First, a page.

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Seattle by David-Edward Hughes

Hilarity and Heartbreak Share the Stage in
The Night Watcher at Seattle Rep

Night Watcher
Charlayne Woodard
Actress Charlayne Woodard and her favorite collaborator, former Seattle Repertory Theatre artistic director Daniel Sullivan, have scored another triumph with the premiere of Woodard's newest, self-written one-woman show, The Night Watcher. A perfect fit for the Rep's cozy yet uncramped second stage, The Leo K, this autobiographical series of vignettes and stories is centered around the married-without-children Woodard, and her numerous relationships—some hilarious, some heartbreaking, many both—as an auntie to other people's children.

The journey begins with a tale of how the African-American Woodard and her Caucasian spouse nearly got talked into adopting a newborn, mixed race child on the spur of the moment, by another estimable actress with the same last name, Alfre Woodard. Charlayne and her husband reason that, with their busy, often bi-coastal lives, it would be a bad idea to have a child—adopted or otherwise—and the show makes a good argument for choosing not to raise children, while acknowledging the impact a close friend or family member can have on a child. With no effort at all, we see the children who have affected Woodard brought to life, and a few key adult figures as well.

High hilarity is the order of the day in a piece which finds Woodard shopping for her own "baby," a newly purchased maltese terrier puppy, in a chic L.A. boutique called, naturally, "Puppies and Babies." Mid-purchase of a puppy coat for a trip to the chilly East Coast, Charlayne's own imperious mother rings on the cell phone and has a fit at the mere idea of such an excess. Then there is the surly, mixed race brat who comes to stay with Woodard and her husband, and is appalled that Woodard is not the A-list movie star she imagined. Woodard barely survives the visit, but recounts it all with hearty humor.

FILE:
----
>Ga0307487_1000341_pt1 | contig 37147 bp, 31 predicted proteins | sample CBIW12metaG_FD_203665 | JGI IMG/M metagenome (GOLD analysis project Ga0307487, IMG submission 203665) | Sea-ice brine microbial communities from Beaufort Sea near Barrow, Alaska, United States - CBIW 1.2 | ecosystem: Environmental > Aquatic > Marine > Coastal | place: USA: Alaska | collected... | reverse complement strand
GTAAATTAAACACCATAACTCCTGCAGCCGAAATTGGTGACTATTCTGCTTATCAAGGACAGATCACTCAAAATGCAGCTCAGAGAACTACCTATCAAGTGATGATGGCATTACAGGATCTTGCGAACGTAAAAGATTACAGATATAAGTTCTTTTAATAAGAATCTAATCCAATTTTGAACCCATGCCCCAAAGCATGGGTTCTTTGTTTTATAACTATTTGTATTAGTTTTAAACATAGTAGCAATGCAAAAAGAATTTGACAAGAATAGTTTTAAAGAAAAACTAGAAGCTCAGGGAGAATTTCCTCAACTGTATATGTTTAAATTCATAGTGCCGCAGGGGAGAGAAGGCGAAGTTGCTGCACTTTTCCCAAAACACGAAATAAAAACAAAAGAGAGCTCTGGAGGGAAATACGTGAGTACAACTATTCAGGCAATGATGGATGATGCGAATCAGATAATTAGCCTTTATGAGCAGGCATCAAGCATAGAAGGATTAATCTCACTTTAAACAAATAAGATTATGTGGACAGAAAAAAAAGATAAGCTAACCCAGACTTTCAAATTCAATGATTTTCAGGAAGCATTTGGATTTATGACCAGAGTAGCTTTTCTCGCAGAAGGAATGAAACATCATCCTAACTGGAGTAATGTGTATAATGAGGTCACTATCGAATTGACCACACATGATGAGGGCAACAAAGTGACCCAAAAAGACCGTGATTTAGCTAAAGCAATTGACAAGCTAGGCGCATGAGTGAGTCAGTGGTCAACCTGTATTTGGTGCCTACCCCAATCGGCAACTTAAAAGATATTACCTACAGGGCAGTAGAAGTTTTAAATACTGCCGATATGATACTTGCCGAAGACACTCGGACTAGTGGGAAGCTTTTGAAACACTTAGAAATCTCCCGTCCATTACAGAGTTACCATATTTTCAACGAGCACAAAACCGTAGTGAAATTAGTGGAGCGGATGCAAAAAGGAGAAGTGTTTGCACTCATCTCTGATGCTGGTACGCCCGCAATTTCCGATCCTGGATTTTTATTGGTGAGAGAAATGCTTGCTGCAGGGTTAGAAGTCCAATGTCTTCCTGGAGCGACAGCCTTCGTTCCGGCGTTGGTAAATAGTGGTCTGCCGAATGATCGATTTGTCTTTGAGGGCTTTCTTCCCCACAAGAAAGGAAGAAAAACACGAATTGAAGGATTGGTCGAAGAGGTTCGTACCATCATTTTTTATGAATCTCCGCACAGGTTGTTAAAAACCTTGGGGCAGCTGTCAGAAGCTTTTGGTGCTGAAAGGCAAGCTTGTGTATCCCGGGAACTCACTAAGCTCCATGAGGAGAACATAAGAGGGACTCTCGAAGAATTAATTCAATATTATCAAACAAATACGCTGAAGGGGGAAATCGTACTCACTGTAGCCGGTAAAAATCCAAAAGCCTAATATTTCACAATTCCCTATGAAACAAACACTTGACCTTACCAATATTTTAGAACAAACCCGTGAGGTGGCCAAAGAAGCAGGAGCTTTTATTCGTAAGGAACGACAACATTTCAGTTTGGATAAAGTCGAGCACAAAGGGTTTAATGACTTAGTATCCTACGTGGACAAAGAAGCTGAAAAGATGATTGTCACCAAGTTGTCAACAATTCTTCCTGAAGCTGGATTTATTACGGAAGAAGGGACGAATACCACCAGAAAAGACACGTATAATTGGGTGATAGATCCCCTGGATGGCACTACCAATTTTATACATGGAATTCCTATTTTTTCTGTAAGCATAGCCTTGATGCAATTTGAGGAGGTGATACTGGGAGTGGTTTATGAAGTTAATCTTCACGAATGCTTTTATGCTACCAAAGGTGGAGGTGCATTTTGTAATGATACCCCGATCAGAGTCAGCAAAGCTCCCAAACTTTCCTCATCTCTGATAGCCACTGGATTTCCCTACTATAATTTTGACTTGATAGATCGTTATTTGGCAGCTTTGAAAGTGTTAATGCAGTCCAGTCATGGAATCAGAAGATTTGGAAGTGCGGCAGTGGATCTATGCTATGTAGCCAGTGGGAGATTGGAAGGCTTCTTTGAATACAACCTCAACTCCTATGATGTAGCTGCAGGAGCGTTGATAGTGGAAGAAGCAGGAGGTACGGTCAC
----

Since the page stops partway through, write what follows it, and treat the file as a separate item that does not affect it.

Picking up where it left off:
The darker hued tales—one spotlighting a grandmother who recounts the near tragedy endured by one of her many illegitimate grandbabies due to domestic violence, and another in which a friend's ebullient adolescent daughter, left motherless at an early age, finds the wrong kind of love coming at her from a male family member during summer vacation—take Woodard to dark and painful places. With guidance from Sullivan's expert direction and knowledge of his leading lady, we follow her every step of the way. The actress comes across not as some sort of fairy godmother in the children's lives, but surely as someone whose care, concern, humor and even willingness to take a tough stance with them, will surely be remembered and maybe even appreciated by them as they mature.

A vital though economical scenic design by Tom Lynch is a triumph of horizontal blinds and projections, which enhance but never steal focus from the star, and Geoff Korf's pitch perfect lighting design also adds welcome nuances.

The Night Watcher will undoubtedly be tightened as it moves on to other venues beyond Seattle, but even at the present length of a bit over two hours, I never grew the least bit antsy. Though the strain of long rehearsals showed in Woodard's voice at times, it also further endeared us to her. And, in the few moments when Woodard raises her voice in stirring song, we're reminded of her early career triumph in the original Ain't Misbehavin', though the voice, as the actress herself, has grown and blossomed beautifully over the years.

The Night Watcher runs through October 26, 2008 at the Seattle Repertory Theatre, 155 Mercer Street in Seattle Center.For further information, visit www.seattlerep.org.


Photo: © Chris Bennion 2008



- David Edward Hughes



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